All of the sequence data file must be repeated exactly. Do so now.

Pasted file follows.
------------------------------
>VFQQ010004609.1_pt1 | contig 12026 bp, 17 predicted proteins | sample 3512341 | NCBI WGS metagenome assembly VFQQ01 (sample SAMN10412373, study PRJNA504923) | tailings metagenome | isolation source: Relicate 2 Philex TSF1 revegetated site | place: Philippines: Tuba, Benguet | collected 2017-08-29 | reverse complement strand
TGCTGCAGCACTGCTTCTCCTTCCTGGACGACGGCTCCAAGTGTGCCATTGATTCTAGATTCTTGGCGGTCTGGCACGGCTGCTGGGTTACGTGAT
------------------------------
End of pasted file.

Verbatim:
>VFQQ010004609.1_pt1 | contig 12026 bp, 17 predicted proteins | sample 3512341 | NCBI WGS metagenome assembly VFQQ01 (sample SAMN10412373, study PRJNA504923) | tailings metagenome | isolation source: Relicate 2 Philex TSF1 revegetated site | place: Philippines: Tuba, Benguet | collected 2017-08-29 | reverse complement strand
TGCTGCAGCACTGCTTCTCCTTCCTGGACGACGGCTCCAAGTGTGCCATTGATTCTAGATTCTTGGCGGTCTGGCACGGCTGCTGGGTTACGTGAT